In this essay, I will be explaining “face” in communication and the way that it can portray an entire message with the person giving face not saying a word. There are many different aspects to “face” and I will be defining it, bringing in real life examples and lastly using experts opinion on the issue/ interpreting.
Giving Face is a term mostly used in reference to the Chinese culture. It can be defined as a person’s reputation and how they treat people. David Yau-fai Ho (1976), says that, “it is virtually impossible to think of a facet of social life to which the question of face is irrelevant”. Saving face is another term, yet this one is more widely known to others. To save face is to avoid having public disputes in the first place and having a person’s action be precautionary as to not lose face. Face is different in other cultures as well as valued differently. In a low context culture, such as the United States, people use a direct communication style and believe in the freedom of the individual. Rosenberg, Sarah (2014) says that people in a low context culture say what they mean. If a person is to do something socially incorrect, the person will take the whole fall and the humiliation is not shared. In a high context culture such as China and Japan, the emphasis on the whole group succeeding together is very important. High context cultures do not like disputes and disagreements. To save face in this culture, the group will go with mistakes and miscalculations rather than looking unpleasant.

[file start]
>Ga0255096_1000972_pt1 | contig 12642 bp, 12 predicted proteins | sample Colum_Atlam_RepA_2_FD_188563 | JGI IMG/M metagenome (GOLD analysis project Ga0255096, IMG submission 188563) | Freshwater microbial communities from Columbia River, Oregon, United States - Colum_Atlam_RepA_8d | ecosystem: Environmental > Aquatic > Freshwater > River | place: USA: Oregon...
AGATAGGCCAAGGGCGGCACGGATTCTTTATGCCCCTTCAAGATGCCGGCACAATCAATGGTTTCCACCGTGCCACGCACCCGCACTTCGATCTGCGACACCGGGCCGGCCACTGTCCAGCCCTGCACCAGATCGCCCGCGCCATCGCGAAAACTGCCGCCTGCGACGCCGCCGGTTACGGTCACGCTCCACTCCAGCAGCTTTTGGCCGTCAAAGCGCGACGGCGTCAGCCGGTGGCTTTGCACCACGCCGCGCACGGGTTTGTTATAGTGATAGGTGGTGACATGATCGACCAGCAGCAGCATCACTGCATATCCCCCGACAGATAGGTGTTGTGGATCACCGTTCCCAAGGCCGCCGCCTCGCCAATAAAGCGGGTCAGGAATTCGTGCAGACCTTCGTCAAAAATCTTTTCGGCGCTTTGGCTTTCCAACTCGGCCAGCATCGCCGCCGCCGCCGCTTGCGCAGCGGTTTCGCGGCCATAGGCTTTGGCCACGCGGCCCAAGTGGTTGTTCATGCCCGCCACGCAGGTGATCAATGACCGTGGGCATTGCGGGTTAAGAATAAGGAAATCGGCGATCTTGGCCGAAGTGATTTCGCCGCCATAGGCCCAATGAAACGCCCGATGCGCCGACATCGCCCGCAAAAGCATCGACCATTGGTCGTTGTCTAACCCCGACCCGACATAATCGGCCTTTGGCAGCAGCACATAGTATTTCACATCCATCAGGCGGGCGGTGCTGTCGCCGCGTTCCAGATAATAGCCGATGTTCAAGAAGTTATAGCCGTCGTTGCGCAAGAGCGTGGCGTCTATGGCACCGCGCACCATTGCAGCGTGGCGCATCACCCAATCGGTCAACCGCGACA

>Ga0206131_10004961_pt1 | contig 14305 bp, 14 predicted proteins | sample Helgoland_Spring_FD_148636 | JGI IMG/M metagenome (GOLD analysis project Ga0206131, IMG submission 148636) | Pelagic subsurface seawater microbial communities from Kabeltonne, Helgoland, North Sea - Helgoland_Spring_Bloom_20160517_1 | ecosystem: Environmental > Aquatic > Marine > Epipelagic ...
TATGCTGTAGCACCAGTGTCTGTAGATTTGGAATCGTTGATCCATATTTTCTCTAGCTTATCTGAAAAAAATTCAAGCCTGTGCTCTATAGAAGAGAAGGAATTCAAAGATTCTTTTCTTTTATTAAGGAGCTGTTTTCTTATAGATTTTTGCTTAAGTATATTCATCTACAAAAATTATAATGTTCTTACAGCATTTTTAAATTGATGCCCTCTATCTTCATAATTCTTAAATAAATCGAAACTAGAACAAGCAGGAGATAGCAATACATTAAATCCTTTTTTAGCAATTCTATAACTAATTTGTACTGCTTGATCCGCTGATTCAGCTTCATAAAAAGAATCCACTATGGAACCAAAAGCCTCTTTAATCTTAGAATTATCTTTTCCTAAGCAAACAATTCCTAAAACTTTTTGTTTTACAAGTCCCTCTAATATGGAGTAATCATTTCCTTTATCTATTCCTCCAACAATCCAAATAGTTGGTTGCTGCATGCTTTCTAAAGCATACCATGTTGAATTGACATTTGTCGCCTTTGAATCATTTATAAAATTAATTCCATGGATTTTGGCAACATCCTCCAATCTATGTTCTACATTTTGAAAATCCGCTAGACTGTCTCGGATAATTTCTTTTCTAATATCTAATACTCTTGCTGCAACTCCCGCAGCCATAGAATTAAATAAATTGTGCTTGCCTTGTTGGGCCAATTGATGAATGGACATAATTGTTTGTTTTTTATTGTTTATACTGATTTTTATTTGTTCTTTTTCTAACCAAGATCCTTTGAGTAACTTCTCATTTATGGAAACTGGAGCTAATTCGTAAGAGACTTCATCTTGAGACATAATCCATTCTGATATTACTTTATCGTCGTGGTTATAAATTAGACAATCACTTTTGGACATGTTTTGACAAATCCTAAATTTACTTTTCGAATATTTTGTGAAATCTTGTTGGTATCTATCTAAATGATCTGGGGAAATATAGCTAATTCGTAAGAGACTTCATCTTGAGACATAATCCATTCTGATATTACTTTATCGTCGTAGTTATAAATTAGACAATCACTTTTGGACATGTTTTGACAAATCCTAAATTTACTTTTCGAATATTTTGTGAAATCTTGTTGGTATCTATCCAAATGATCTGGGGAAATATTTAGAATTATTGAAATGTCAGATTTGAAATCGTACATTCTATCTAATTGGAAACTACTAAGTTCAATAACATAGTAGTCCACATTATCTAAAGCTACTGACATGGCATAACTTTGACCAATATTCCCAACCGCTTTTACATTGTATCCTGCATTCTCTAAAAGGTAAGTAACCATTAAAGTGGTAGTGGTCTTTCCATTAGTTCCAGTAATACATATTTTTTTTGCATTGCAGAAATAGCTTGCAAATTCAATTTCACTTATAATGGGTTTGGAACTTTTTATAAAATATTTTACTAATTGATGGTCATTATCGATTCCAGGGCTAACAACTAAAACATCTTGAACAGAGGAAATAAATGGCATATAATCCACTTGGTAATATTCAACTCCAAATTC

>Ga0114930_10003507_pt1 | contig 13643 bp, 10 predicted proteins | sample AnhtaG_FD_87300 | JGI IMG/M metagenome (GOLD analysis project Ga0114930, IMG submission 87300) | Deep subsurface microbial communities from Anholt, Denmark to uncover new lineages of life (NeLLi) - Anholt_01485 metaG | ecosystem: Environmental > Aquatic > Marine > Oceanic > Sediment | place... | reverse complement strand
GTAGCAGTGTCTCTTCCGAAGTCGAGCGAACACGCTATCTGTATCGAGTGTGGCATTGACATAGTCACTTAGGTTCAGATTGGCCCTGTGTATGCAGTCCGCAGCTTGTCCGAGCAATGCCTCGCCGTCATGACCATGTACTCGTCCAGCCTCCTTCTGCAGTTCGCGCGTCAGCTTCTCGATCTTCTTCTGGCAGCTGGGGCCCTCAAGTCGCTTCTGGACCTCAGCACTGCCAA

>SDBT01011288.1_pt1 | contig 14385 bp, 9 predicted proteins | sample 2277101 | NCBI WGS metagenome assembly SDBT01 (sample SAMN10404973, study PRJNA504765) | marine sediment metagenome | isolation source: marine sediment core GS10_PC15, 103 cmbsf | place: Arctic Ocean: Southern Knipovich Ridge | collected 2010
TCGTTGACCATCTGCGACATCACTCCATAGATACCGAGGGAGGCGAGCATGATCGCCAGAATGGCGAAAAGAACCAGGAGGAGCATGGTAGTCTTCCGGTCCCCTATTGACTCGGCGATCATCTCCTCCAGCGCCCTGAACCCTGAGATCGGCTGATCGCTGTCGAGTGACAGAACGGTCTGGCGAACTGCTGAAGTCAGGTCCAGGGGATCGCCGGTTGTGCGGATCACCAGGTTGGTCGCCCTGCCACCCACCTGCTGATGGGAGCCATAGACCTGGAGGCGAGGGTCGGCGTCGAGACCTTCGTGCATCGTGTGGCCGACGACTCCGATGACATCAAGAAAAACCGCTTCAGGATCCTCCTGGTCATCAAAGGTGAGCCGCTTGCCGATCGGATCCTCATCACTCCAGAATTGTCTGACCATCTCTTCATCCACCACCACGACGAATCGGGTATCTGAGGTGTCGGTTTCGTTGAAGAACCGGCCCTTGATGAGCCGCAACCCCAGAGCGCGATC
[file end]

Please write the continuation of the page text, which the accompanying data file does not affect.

In real life, face is involved in every culture whether it be low context or high context. Giving face is an important facet to the Chinese when doing business. According to Quimin Dong and Yu-Feng L. Lee when a person in a business that they are new to or do not have the stature of others, they will look for guidance from another that has the status. This process is known as “borrowing face”. In life, this is one of the most valuable parts of face. It is mutually beneficial for all parties involved.